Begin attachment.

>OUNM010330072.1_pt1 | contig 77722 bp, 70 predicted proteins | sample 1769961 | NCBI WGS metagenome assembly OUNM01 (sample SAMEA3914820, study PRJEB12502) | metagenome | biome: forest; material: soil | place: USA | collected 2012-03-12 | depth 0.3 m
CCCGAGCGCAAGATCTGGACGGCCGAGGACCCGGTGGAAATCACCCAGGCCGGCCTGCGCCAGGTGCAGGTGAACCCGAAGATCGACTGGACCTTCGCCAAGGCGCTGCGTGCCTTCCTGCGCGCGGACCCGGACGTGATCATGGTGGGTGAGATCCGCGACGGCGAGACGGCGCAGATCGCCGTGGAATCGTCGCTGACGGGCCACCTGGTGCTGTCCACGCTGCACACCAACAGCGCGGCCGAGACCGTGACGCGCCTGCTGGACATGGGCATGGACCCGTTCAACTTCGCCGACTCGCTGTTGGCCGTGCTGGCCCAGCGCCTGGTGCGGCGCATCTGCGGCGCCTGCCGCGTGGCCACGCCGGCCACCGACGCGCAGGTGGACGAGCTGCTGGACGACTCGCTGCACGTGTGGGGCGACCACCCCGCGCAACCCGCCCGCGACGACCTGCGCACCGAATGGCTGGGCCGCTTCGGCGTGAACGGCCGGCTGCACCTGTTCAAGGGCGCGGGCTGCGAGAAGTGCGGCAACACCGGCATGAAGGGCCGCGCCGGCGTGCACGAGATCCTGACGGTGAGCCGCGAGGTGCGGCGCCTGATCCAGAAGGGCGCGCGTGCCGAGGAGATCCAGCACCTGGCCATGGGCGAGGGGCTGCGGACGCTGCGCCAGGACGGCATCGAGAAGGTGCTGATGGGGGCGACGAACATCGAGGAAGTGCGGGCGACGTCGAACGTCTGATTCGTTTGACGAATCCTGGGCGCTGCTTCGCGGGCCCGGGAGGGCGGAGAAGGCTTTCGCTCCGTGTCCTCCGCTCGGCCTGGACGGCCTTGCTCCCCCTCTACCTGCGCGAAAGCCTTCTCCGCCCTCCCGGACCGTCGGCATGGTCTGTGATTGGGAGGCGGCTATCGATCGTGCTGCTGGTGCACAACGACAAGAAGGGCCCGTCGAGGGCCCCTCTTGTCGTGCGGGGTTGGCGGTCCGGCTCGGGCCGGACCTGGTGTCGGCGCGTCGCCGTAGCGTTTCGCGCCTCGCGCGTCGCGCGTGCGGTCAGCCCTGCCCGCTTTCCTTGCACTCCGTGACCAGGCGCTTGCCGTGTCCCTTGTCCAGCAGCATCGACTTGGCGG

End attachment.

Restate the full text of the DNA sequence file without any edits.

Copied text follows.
>OUNM010330072.1_pt1 | contig 77722 bp, 70 predicted proteins | sample 1769961 | NCBI WGS metagenome assembly OUNM01 (sample SAMEA3914820, study PRJEB12502) | metagenome | biome: forest; material: soil | place: USA | collected 2012-03-12 | depth 0.3 m
CCCGAGCGCAAGATCTGGACGGCCGAGGACCCGGTGGAAATCACCCAGGCCGGCCTGCGCCAGGTGCAGGTGAACCCGAAGATCGACTGGACCTTCGCCAAGGCGCTGCGTGCCTTCCTGCGCGCGGACCCGGACGTGATCATGGTGGGTGAGATCCGCGACGGCGAGACGGCGCAGATCGCCGTGGAATCGTCGCTGACGGGCCACCTGGTGCTGTCCACGCTGCACACCAACAGCGCGGCCGAGACCGTGACGCGCCTGCTGGACATGGGCATGGACCCGTTCAACTTCGCCGACTCGCTGTTGGCCGTGCTGGCCCAGCGCCTGGTGCGGCGCATCTGCGGCGCCTGCCGCGTGGCCACGCCGGCCACCGACGCGCAGGTGGACGAGCTGCTGGACGACTCGCTGCACGTGTGGGGCGACCACCCCGCGCAACCCGCCCGCGACGACCTGCGCACCGAATGGCTGGGCCGCTTCGGCGTGAACGGCCGGCTGCACCTGTTCAAGGGCGCGGGCTGCGAGAAGTGCGGCAACACCGGCATGAAGGGCCGCGCCGGCGTGCACGAGATCCTGACGGTGAGCCGCGAGGTGCGGCGCCTGATCCAGAAGGGCGCGCGTGCCGAGGAGATCCAGCACCTGGCCATGGGCGAGGGGCTGCGGACGCTGCGCCAGGACGGCATCGAGAAGGTGCTGATGGGGGCGACGAACATCGAGGAAGTGCGGGCGACGTCGAACGTCTGATTCGTTTGACGAATCCTGGGCGCTGCTTCGCGGGCCCGGGAGGGCGGAGAAGGCTTTCGCTCCGTGTCCTCCGCTCGGCCTGGACGGCCTTGCTCCCCCTCTACCTGCGCGAAAGCCTTCTCCGCCCTCCCGGACCGTCGGCATGGTCTGTGATTGGGAGGCGGCTATCGATCGTGCTGCTGGTGCACAACGACAAGAAGGGCCCGTCGAGGGCCCCTCTTGTCGTGCGGGGTTGGCGGTCCGGCTCGGGCCGGACCTGGTGTCGGCGCGTCGCCGTAGCGTTTCGCGCCTCGCGCGTCGCGCGTGCGGTCAGCCCTGCCCGCTTTCCTTGCACTCCGTGACCAGGCGCTTGCCGTGTCCCTTGTCCAGCAGCATCGACTTGGCGG